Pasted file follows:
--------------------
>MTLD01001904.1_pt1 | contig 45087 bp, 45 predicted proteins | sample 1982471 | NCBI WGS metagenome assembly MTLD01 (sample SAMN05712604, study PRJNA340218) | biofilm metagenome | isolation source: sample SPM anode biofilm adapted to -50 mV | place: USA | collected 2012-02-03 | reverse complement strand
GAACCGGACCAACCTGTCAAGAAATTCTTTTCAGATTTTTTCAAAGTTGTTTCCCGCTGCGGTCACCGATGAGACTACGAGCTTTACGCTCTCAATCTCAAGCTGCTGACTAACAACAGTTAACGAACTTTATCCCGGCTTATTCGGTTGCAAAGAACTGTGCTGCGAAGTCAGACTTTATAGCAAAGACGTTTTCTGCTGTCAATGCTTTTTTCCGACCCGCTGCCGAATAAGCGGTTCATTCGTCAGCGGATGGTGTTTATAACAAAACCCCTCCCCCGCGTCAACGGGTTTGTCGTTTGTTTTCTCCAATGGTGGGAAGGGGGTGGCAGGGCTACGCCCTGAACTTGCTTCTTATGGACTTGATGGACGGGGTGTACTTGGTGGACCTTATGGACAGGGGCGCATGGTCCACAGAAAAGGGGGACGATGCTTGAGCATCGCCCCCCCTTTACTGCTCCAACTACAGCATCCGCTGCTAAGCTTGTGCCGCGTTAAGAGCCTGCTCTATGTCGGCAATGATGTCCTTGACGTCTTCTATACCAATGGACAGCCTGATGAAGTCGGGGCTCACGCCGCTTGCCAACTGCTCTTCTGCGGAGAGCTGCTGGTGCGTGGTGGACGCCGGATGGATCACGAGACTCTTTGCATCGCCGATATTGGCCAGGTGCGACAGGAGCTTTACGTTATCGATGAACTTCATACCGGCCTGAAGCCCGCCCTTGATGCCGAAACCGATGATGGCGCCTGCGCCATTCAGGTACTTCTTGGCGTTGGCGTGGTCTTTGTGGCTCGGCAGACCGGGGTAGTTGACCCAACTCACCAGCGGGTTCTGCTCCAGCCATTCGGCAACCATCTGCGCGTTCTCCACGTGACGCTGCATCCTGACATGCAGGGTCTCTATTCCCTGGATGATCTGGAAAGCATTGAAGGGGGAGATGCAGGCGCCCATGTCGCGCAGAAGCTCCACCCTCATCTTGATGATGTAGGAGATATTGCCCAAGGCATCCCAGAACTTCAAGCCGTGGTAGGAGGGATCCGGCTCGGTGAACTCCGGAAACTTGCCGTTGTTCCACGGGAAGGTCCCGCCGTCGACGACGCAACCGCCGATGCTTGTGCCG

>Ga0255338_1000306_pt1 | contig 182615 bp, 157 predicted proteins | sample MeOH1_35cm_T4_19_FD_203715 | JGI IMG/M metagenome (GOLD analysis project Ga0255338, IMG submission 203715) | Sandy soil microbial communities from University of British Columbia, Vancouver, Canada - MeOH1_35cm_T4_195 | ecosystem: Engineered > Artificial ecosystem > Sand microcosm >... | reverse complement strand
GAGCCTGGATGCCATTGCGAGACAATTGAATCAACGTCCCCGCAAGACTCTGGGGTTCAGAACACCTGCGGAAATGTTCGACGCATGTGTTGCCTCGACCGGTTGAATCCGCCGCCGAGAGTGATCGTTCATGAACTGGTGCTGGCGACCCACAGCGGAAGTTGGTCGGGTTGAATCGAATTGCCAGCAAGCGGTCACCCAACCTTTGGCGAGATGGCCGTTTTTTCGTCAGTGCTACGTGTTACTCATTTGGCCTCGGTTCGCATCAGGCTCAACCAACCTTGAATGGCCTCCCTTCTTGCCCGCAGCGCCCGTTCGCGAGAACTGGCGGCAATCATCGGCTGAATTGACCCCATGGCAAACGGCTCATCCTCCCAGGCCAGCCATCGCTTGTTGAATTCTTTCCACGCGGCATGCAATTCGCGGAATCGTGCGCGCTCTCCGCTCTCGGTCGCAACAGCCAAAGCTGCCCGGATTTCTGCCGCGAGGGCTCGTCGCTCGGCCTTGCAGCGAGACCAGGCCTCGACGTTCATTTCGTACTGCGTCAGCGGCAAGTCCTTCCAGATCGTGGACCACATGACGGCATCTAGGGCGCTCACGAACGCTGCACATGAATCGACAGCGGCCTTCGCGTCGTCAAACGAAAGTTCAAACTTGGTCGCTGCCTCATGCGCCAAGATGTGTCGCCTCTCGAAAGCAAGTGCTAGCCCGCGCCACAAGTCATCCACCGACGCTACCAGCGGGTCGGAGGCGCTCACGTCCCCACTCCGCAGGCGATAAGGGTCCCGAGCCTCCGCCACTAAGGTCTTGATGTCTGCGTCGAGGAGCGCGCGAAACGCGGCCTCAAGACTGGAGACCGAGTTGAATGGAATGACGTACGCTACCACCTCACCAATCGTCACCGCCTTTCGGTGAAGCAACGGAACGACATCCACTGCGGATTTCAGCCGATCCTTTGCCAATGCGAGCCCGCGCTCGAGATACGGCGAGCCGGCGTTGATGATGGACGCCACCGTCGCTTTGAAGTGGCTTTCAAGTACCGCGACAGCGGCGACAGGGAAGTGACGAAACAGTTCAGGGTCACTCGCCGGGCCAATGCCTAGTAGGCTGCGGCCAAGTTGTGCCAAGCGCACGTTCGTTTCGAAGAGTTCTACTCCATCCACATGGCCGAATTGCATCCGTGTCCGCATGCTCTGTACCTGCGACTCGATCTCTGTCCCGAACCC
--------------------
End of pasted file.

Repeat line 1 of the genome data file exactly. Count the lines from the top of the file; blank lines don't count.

>MTLD01001904.1_pt1 | contig 45087 bp, 45 predicted proteins | sample 1982471 | NCBI WGS metagenome assembly MTLD01 (sample SAMN05712604, study PRJNA340218) | biofilm metagenome | isolation source: sample SPM anode biofilm adapted to -50 mV | place: USA | collected 2012-02-03 | reverse complement strand